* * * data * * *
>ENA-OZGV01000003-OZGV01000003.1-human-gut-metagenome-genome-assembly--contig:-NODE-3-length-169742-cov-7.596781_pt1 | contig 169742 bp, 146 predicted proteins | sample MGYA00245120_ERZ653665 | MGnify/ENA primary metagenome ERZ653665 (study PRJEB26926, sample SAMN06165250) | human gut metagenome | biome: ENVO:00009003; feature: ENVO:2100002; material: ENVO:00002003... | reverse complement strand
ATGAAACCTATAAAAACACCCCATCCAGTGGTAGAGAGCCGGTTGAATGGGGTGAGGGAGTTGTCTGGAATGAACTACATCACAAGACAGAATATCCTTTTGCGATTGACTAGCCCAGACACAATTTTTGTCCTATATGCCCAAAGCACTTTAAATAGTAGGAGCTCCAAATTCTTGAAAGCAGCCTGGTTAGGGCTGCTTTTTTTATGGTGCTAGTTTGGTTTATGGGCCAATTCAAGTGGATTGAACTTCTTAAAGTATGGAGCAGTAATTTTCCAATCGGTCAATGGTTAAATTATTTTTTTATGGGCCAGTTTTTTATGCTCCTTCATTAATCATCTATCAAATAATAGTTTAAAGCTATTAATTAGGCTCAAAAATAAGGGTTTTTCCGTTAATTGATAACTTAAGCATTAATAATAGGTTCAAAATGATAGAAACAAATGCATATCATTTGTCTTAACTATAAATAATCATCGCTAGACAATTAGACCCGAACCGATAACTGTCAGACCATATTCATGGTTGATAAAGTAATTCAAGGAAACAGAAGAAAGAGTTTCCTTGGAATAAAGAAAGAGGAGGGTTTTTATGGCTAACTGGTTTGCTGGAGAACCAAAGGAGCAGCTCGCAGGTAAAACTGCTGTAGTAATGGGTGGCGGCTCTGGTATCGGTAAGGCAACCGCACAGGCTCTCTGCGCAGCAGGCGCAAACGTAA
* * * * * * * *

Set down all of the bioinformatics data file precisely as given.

>ENA-OZGV01000003-OZGV01000003.1-human-gut-metagenome-genome-assembly--contig:-NODE-3-length-169742-cov-7.596781_pt1 | contig 169742 bp, 146 predicted proteins | sample MGYA00245120_ERZ653665 | MGnify/ENA primary metagenome ERZ653665 (study PRJEB26926, sample SAMN06165250) | human gut metagenome | biome: ENVO:00009003; feature: ENVO:2100002; material: ENVO:00002003... | reverse complement strand
ATGAAACCTATAAAAACACCCCATCCAGTGGTAGAGAGCCGGTTGAATGGGGTGAGGGAGTTGTCTGGAATGAACTACATCACAAGACAGAATATCCTTTTGCGATTGACTAGCCCAGACACAATTTTTGTCCTATATGCCCAAAGCACTTTAAATAGTAGGAGCTCCAAATTCTTGAAAGCAGCCTGGTTAGGGCTGCTTTTTTTATGGTGCTAGTTTGGTTTATGGGCCAATTCAAGTGGATTGAACTTCTTAAAGTATGGAGCAGTAATTTTCCAATCGGTCAATGGTTAAATTATTTTTTTATGGGCCAGTTTTTTATGCTCCTTCATTAATCATCTATCAAATAATAGTTTAAAGCTATTAATTAGGCTCAAAAATAAGGGTTTTTCCGTTAATTGATAACTTAAGCATTAATAATAGGTTCAAAATGATAGAAACAAATGCATATCATTTGTCTTAACTATAAATAATCATCGCTAGACAATTAGACCCGAACCGATAACTGTCAGACCATATTCATGGTTGATAAAGTAATTCAAGGAAACAGAAGAAAGAGTTTCCTTGGAATAAAGAAAGAGGAGGGTTTTTATGGCTAACTGGTTTGCTGGAGAACCAAAGGAGCAGCTCGCAGGTAAAACTGCTGTAGTAATGGGTGGCGGCTCTGGTATCGGTAAGGCAACCGCACAGGCTCTCTGCGCAGCAGGCGCAAACGTAA